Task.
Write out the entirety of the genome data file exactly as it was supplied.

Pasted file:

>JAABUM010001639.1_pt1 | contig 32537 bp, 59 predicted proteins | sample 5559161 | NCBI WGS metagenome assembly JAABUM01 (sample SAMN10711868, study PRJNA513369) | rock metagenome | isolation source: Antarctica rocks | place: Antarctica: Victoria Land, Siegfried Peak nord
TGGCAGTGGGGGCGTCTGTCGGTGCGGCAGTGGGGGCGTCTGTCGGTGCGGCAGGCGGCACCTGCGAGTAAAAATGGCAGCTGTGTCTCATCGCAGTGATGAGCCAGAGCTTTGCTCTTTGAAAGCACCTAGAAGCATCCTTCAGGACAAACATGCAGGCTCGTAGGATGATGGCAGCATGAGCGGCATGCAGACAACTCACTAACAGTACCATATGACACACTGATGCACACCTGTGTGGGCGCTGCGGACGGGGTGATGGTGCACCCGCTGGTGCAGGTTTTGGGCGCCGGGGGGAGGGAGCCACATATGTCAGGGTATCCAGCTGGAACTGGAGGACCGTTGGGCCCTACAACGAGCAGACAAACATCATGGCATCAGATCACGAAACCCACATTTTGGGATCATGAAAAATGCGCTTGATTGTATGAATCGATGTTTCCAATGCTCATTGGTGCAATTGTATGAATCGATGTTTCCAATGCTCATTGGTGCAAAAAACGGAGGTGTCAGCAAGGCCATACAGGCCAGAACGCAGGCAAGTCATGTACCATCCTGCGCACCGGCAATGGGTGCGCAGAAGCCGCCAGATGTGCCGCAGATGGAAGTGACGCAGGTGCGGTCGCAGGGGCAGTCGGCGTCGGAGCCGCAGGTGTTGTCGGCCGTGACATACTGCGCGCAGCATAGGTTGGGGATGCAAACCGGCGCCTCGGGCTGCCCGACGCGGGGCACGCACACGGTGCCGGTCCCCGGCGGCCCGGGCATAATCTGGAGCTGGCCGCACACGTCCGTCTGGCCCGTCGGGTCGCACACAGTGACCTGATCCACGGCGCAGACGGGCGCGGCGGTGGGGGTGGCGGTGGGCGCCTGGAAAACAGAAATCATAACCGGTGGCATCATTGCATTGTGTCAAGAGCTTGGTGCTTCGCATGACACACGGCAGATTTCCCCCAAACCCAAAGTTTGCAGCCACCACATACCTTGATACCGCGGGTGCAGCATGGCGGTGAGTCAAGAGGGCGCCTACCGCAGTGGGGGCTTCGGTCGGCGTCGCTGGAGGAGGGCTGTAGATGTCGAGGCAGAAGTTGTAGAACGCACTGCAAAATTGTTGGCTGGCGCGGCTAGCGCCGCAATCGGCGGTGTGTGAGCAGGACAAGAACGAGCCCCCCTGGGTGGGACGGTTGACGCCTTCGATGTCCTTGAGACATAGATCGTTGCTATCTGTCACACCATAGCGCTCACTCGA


>JAABUM010001639.1_pt1 | contig 32537 bp, 59 predicted proteins | sample 5559161 | NCBI WGS metagenome assembly JAABUM01 (sample SAMN10711868, study PRJNA513369) | rock metagenome | isolation source: Antarctica rocks | place: Antarctica: Victoria Land, Siegfried Peak nord
TGGCAGTGGGGGCGTCTGTCGGTGCGGCAGTGGGGGCGTCTGTCGGTGCGGCAGGCGGCACCTGCGAGTAAAAATGGCAGCTGTGTCTCATCGCAGTGATGAGCCAGAGCTTTGCTCTTTGAAAGCACCTAGAAGCATCCTTCAGGACAAACATGCAGGCTCGTAGGATGATGGCAGCATGAGCGGCATGCAGACAACTCACTAACAGTACCATATGACACACTGATGCACACCTGTGTGGGCGCTGCGGACGGGGTGATGGTGCACCCGCTGGTGCAGGTTTTGGGCGCCGGGGGGAGGGAGCCACATATGTCAGGGTATCCAGCTGGAACTGGAGGACCGTTGGGCCCTACAACGAGCAGACAAACATCATGGCATCAGATCACGAAACCCACATTTTGGGATCATGAAAAATGCGCTTGATTGTATGAATCGATGTTTCCAATGCTCATTGGTGCAATTGTATGAATCGATGTTTCCAATGCTCATTGGTGCAAAAAACGGAGGTGTCAGCAAGGCCATACAGGCCAGAACGCAGGCAAGTCATGTACCATCCTGCGCACCGGCAATGGGTGCGCAGAAGCCGCCAGATGTGCCGCAGATGGAAGTGACGCAGGTGCGGTCGCAGGGGCAGTCGGCGTCGGAGCCGCAGGTGTTGTCGGCCGTGACATACTGCGCGCAGCATAGGTTGGGGATGCAAACCGGCGCCTCGGGCTGCCCGACGCGGGGCACGCACACGGTGCCGGTCCCCGGCGGCCCGGGCATAATCTGGAGCTGGCCGCACACGTCCGTCTGGCCCGTCGGGTCGCACACAGTGACCTGATCCACGGCGCAGACGGGCGCGGCGGTGGGGGTGGCGGTGGGCGCCTGGAAAACAGAAATCATAACCGGTGGCATCATTGCATTGTGTCAAGAGCTTGGTGCTTCGCATGACACACGGCAGATTTCCCCCAAACCCAAAGTTTGCAGCCACCACATACCTTGATACCGCGGGTGCAGCATGGCGGTGAGTCAAGAGGGCGCCTACCGCAGTGGGGGCTTCGGTCGGCGTCGCTGGAGGAGGGCTGTAGATGTCGAGGCAGAAGTTGTAGAACGCACTGCAAAATTGTTGGCTGGCGCGGCTAGCGCCGCAATCGGCGGTGTGTGAGCAGGACAAGAACGAGCCCCCCTGGGTGGGACGGTTGACGCCTTCGATGTCCTTGAGACATAGATCGTTGCTATCTGTCACACCATAGCGCTCACTCGA